Bookkeeping and Tax Compliance Education. We offer range of quality seminars, trainings, and workshop geared towards developing the required knowledge in tax and accounting compliance.

Bookkeeping Services. With our years of practice and being with the academe, we are confident that we could assist you maintain your books of accounts and prepare your tax returns in the light of the present rules, and regulations.

Tax Management and Compliance Consultancies. With our tax services, we can assist you ensure tax compliance and in the management of such continuing compliance. Proper compliance would bring about tax savings form avoiding being penalized to tax minimization strategies. Likewise, we could assist you in securing a BIR ruling confirming the applicable tax exemptions.(Post viewed 2780 times)


BIR Audited Financial Statements, when mandatory?

By this post, let us answer the question of SMEs on whether or not financial statements are mandated to be audited by an independent Certified Public Accountant.

Section 232 of the Tax Code, as amended provides, and hereunder quoted:

Section 232. Keeping of Books of Accounts. – (A) Corporations, Companies, Partnerships or Persons Required to Keep Books of Accounts. – All Corporations, Companies, Partnerships or persons required by law to pay internal revenue taxes shall keep a journal and a ledger or their equivalents: Provided, however, That those whose quarterly sales, earnings, receipts, or output do not exceed Fifty thousand pesos (P50,000) shall keep and use simplified set of bookkeeping records duly authorized by the Secretary of Finance where in all transactions and results of operations are shown and from which all taxes due the Government may readily and accurately be ascertained and determined any time of the years: Provided, further, That corporations, companies, partnerships or persons whose gross quarterly sales, earnings, receipts or output exceed One Hundred Fifty Thousand Pesos (P150,000) shall have their books of accounts audited and examined yearly by an independent Certified Public Accountants x x x.”(Emphasis supplied)

From the above, individual and corporate taxpayers with gross quarterly sales, earnings, receipts or output exceeding P150,000.00 are mandated to file a FINANCIAL STATEMENTS audited by an INDEPENDENT CERTIFIED PUBLIC ACCOUNTANT (CPA). It does not however require each of all the four (4) quarters in a year to reach more than the P150,000 for mandatory audit to apply. For as long as one quarter exceeded the P150,000, then, it becomes mandatory. Bureau of Internal Revenue (BIR) may refuse filing unaudited financial statements as an attachment to the income tax return (ITR) if it would not comply, and may impose penalties upon failure to file or late filing, or worst, if a taxpayer will fraudulently fail to file, BIR may assess based on presumptive fraud within the period of ten (10) years from discovery.

However, under the regulations implementing Optional Standard Deduction (OSD), Revenue Regulations No. 16-2008 & 16-2010, individuals who avail of the OSD are no longer required to file audited financial statements. Thus, it becomes optional for sole proprietorships to undergo the audit and if we are to be asked, we would humbly recommend audit for the benefits that it normally brings such as the following:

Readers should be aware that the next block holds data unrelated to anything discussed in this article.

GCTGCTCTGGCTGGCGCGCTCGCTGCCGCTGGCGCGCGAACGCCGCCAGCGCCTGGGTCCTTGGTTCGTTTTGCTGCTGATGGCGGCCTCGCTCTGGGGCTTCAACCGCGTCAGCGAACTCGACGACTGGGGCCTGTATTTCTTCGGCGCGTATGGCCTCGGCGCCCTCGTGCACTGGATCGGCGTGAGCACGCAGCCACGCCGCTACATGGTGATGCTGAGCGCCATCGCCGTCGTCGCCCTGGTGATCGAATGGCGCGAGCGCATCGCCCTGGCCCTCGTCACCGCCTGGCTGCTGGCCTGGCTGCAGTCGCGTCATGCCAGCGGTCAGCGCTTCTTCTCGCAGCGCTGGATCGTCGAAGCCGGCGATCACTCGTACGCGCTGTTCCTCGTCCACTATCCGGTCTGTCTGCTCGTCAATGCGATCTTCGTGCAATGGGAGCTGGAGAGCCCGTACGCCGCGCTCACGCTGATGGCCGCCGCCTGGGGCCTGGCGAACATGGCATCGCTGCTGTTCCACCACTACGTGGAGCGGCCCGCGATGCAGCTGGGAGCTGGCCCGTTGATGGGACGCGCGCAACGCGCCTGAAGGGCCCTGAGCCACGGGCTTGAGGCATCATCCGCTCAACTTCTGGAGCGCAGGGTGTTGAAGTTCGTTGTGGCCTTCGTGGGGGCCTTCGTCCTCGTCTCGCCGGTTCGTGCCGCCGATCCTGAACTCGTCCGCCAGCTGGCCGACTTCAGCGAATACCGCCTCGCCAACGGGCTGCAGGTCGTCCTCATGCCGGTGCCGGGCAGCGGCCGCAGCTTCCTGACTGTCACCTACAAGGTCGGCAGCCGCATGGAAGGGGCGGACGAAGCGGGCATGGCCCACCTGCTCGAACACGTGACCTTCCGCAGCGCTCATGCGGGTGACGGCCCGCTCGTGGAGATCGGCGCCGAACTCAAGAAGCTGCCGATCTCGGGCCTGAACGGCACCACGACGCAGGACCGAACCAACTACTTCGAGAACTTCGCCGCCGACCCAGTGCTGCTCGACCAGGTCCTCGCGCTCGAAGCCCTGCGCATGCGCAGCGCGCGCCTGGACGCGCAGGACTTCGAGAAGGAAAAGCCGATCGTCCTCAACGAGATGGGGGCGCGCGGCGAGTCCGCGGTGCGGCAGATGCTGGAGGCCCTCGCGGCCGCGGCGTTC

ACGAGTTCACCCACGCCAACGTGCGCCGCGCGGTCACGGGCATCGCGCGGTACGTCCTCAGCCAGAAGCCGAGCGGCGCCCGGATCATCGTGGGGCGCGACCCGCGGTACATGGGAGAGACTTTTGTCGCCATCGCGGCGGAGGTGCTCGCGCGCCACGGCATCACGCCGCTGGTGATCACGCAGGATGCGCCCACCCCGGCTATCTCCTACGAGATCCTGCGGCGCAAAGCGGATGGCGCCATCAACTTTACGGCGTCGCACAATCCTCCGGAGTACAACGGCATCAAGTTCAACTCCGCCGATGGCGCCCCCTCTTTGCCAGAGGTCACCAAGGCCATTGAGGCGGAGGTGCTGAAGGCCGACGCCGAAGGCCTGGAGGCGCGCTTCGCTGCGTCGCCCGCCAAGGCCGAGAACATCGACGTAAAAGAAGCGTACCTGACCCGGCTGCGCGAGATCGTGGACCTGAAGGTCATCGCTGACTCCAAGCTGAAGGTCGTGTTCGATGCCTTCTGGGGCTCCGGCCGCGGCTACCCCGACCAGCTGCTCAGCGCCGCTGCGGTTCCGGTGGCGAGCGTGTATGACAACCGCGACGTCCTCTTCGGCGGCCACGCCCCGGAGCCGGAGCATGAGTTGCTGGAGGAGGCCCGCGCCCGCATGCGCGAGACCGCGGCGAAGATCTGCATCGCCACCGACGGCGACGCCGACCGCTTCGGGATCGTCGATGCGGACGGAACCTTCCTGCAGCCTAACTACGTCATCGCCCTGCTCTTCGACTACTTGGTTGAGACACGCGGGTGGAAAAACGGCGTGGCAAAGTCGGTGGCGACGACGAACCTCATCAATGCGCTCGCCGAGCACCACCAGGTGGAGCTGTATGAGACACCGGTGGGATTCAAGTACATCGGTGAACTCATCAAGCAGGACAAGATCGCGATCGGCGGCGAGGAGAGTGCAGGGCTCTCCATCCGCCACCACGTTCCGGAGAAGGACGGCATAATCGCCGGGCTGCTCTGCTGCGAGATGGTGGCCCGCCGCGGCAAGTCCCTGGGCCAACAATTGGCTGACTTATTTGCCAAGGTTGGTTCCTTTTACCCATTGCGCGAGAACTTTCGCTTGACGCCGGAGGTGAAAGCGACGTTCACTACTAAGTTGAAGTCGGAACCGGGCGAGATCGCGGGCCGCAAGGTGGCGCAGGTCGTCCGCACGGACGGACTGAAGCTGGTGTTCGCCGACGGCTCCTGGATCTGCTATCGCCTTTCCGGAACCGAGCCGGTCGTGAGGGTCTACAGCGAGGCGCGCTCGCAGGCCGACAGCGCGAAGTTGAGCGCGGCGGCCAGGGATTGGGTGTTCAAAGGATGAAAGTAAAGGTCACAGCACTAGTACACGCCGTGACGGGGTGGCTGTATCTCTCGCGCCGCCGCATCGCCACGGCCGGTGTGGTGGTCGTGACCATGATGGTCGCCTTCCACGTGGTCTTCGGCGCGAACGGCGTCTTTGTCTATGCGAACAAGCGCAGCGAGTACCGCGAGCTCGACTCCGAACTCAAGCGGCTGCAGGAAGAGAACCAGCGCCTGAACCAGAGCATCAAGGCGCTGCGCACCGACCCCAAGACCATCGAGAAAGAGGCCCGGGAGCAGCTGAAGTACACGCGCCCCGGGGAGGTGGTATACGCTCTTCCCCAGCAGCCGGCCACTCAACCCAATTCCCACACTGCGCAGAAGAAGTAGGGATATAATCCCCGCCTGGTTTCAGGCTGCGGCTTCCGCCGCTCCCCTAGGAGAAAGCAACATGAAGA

a. It serves as check and balance over the work of the bookkeeper, in-house or retainer-paid;

b.Proper valuation of the accounts – assets, liabilities, and equity; and,

c. Audited financial statements becomes readily available in case of need (say, securing a loan from banks, presentation to potential clients, and more)

For corporate taxpayers, they are required by the SEC to file audited financial statements regardless of the above rule. This is a mandatory reportorial requirement every year, and SEC will not accept filing unless the same is stamped filed by the BIR. For individuals however, it is only with the BIR that the financial statements are to be prepared and not required to be filed with the SEC so the P150,000 rule applies.

Notably, not all CPA’s can do the audit and sign on the financial statements. In general, a CPA must be duly accredited by the Board of Accountancy-Philippine Regulation Commission (BOA) and by the BIR as tax agent. In some industries like banks and financial institutions, accreditation of the Securities and Exchange Commission (SEC), or cooperatives, accreditation by the Cooperative Development Authority (CDA), or insurance and related companies, accreditation by the Insurance Commission.

If the audited financial statements would be signed by a non-accredited CPA, the taxpayer will be penalized and the CPA may be reprimanded, or worst, license could be revoked. The taxpayer could not rely heavily on the misrepresentation of the CPA, if any that it is duly accredited, so it has to exert effort to assure that the CPA is indeed, duly accredited.(Post viewed 15732 times)


Bookkeeper and Auditor, Understanding their Works